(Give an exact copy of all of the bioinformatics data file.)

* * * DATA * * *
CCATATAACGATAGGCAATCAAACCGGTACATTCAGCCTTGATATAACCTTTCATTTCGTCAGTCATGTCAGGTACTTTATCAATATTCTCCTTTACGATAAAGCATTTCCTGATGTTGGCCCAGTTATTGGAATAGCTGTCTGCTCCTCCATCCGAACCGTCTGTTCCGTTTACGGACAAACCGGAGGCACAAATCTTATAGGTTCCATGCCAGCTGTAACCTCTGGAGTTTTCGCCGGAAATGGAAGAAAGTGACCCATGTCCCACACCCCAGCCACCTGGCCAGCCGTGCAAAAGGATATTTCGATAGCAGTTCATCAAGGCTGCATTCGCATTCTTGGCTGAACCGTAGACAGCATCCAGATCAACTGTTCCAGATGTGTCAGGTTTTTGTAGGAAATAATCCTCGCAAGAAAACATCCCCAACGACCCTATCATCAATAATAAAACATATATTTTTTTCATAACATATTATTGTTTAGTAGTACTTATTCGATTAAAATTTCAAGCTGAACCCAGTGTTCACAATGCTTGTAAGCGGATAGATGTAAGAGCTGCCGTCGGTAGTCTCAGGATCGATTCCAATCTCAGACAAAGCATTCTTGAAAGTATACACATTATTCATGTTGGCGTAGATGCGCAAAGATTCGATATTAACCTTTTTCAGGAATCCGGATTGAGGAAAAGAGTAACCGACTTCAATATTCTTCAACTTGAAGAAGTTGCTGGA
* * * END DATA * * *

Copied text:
CCATATAACGATAGGCAATCAAACCGGTACATTCAGCCTTGATATAACCTTTCATTTCGTCAGTCATGTCAGGTACTTTATCAATATTCTCCTTTACGATAAAGCATTTCCTGATGTTGGCCCAGTTATTGGAATAGCTGTCTGCTCCTCCATCCGAACCGTCTGTTCCGTTTACGGACAAACCGGAGGCACAAATCTTATAGGTTCCATGCCAGCTGTAACCTCTGGAGTTTTCGCCGGAAATGGAAGAAAGTGACCCATGTCCCACACCCCAGCCACCTGGCCAGCCGTGCAAAAGGATATTTCGATAGCAGTTCATCAAGGCTGCATTCGCATTCTTGGCTGAACCGTAGACAGCATCCAGATCAACTGTTCCAGATGTGTCAGGTTTTTGTAGGAAATAATCCTCGCAAGAAAACATCCCCAACGACCCTATCATCAATAATAAAACATATATTTTTTTCATAACATATTATTGTTTAGTAGTACTTATTCGATTAAAATTTCAAGCTGAACCCAGTGTTCACAATGCTTGTAAGCGGATAGATGTAAGAGCTGCCGTCGGTAGTCTCAGGATCGATTCCAATCTCAGACAAAGCATTCTTGAAAGTATACACATTATTCATGTTGGCGTAGATGCGCAAAGATTCGATATTAACCTTTTTCAGGAATCCGGATTGAGGAAAAGAGTAACCGACTTCAATATTCTTCAACTTGAAGAAGTTGCTGGA